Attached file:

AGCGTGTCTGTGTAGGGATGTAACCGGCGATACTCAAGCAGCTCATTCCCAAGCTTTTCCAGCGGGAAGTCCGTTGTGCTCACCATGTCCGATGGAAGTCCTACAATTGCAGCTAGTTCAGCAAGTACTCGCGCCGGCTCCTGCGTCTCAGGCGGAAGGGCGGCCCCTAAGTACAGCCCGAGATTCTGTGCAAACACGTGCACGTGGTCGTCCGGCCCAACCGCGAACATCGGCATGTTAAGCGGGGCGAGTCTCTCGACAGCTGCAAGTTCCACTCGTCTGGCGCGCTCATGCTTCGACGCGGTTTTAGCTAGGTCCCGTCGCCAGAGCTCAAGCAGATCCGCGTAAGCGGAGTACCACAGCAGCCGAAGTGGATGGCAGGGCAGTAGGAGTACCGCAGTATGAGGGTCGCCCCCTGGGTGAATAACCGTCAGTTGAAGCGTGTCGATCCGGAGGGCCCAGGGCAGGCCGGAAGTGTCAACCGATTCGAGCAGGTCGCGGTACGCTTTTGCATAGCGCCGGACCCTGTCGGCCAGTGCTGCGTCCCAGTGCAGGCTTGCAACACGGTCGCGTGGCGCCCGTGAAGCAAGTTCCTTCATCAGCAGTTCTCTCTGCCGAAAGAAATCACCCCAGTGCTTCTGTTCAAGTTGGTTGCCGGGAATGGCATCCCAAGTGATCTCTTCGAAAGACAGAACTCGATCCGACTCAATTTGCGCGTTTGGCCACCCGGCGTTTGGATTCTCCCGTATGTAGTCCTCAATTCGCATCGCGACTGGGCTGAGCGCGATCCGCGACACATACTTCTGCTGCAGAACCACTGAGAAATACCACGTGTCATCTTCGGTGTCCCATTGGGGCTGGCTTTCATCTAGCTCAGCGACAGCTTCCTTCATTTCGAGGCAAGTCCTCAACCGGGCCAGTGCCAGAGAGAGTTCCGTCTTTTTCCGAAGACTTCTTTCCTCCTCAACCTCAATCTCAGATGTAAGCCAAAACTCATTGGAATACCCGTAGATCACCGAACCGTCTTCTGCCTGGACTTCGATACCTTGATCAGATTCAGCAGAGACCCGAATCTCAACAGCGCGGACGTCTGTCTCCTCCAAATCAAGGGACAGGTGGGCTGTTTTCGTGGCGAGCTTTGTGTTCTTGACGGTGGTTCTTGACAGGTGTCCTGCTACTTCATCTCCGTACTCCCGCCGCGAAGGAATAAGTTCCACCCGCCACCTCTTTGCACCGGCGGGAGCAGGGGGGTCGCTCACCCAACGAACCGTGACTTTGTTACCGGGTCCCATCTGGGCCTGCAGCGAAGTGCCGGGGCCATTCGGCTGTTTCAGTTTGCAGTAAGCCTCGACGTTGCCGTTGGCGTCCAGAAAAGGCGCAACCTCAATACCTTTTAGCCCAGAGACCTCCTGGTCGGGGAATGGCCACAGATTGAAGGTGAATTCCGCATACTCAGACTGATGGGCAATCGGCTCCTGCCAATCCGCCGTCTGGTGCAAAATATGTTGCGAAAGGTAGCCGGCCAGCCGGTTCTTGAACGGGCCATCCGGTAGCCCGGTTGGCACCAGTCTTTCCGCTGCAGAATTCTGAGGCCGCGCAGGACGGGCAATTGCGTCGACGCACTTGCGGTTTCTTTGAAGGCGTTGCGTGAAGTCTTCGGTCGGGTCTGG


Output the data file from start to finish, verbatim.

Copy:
AGCGTGTCTGTGTAGGGATGTAACCGGCGATACTCAAGCAGCTCATTCCCAAGCTTTTCCAGCGGGAAGTCCGTTGTGCTCACCATGTCCGATGGAAGTCCTACAATTGCAGCTAGTTCAGCAAGTACTCGCGCCGGCTCCTGCGTCTCAGGCGGAAGGGCGGCCCCTAAGTACAGCCCGAGATTCTGTGCAAACACGTGCACGTGGTCGTCCGGCCCAACCGCGAACATCGGCATGTTAAGCGGGGCGAGTCTCTCGACAGCTGCAAGTTCCACTCGTCTGGCGCGCTCATGCTTCGACGCGGTTTTAGCTAGGTCCCGTCGCCAGAGCTCAAGCAGATCCGCGTAAGCGGAGTACCACAGCAGCCGAAGTGGATGGCAGGGCAGTAGGAGTACCGCAGTATGAGGGTCGCCCCCTGGGTGAATAACCGTCAGTTGAAGCGTGTCGATCCGGAGGGCCCAGGGCAGGCCGGAAGTGTCAACCGATTCGAGCAGGTCGCGGTACGCTTTTGCATAGCGCCGGACCCTGTCGGCCAGTGCTGCGTCCCAGTGCAGGCTTGCAACACGGTCGCGTGGCGCCCGTGAAGCAAGTTCCTTCATCAGCAGTTCTCTCTGCCGAAAGAAATCACCCCAGTGCTTCTGTTCAAGTTGGTTGCCGGGAATGGCATCCCAAGTGATCTCTTCGAAAGACAGAACTCGATCCGACTCAATTTGCGCGTTTGGCCACCCGGCGTTTGGATTCTCCCGTATGTAGTCCTCAATTCGCATCGCGACTGGGCTGAGCGCGATCCGCGACACATACTTCTGCTGCAGAACCACTGAGAAATACCACGTGTCATCTTCGGTGTCCCATTGGGGCTGGCTTTCATCTAGCTCAGCGACAGCTTCCTTCATTTCGAGGCAAGTCCTCAACCGGGCCAGTGCCAGAGAGAGTTCCGTCTTTTTCCGAAGACTTCTTTCCTCCTCAACCTCAATCTCAGATGTAAGCCAAAACTCATTGGAATACCCGTAGATCACCGAACCGTCTTCTGCCTGGACTTCGATACCTTGATCAGATTCAGCAGAGACCCGAATCTCAACAGCGCGGACGTCTGTCTCCTCCAAATCAAGGGACAGGTGGGCTGTTTTCGTGGCGAGCTTTGTGTTCTTGACGGTGGTTCTTGACAGGTGTCCTGCTACTTCATCTCCGTACTCCCGCCGCGAAGGAATAAGTTCCACCCGCCACCTCTTTGCACCGGCGGGAGCAGGGGGGTCGCTCACCCAACGAACCGTGACTTTGTTACCGGGTCCCATCTGGGCCTGCAGCGAAGTGCCGGGGCCATTCGGCTGTTTCAGTTTGCAGTAAGCCTCGACGTTGCCGTTGGCGTCCAGAAAAGGCGCAACCTCAATACCTTTTAGCCCAGAGACCTCCTGGTCGGGGAATGGCCACAGATTGAAGGTGAATTCCGCATACTCAGACTGATGGGCAATCGGCTCCTGCCAATCCGCCGTCTGGTGCAAAATATGTTGCGAAAGGTAGCCGGCCAGCCGGTTCTTGAACGGGCCATCCGGTAGCCCGGTTGGCACCAGTCTTTCCGCTGCAGAATTCTGAGGCCGCGCAGGACGGGCAATTGCGTCGACGCACTTGCGGTTTCTTTGAAGGCGTTGCGTGAAGTCTTCGGTCGGGTCTGG